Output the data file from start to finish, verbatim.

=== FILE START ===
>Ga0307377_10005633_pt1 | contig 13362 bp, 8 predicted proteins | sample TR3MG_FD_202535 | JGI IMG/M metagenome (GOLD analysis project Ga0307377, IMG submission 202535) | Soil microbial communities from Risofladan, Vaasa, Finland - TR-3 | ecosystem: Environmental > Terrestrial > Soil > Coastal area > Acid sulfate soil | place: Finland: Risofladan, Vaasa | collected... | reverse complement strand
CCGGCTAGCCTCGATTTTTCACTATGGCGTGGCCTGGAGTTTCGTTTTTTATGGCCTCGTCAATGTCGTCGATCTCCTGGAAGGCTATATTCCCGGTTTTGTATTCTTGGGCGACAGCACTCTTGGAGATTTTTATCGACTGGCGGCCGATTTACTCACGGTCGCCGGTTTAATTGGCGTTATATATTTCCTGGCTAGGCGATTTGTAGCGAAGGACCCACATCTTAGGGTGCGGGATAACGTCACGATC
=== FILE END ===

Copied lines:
>Ga0307377_10005633_pt1 | contig 13362 bp, 8 predicted proteins | sample TR3MG_FD_202535 | JGI IMG/M metagenome (GOLD analysis project Ga0307377, IMG submission 202535) | Soil microbial communities from Risofladan, Vaasa, Finland - TR-3 | ecosystem: Environmental > Terrestrial > Soil > Coastal area > Acid sulfate soil | place: Finland: Risofladan, Vaasa | collected... | reverse complement strand
CCGGCTAGCCTCGATTTTTCACTATGGCGTGGCCTGGAGTTTCGTTTTTTATGGCCTCGTCAATGTCGTCGATCTCCTGGAAGGCTATATTCCCGGTTTTGTATTCTTGGGCGACAGCACTCTTGGAGATTTTTATCGACTGGCGGCCGATTTACTCACGGTCGCCGGTTTAATTGGCGTTATATATTTCCTGGCTAGGCGATTTGTAGCGAAGGACCCACATCTTAGGGTGCGGGATAACGTCACGATC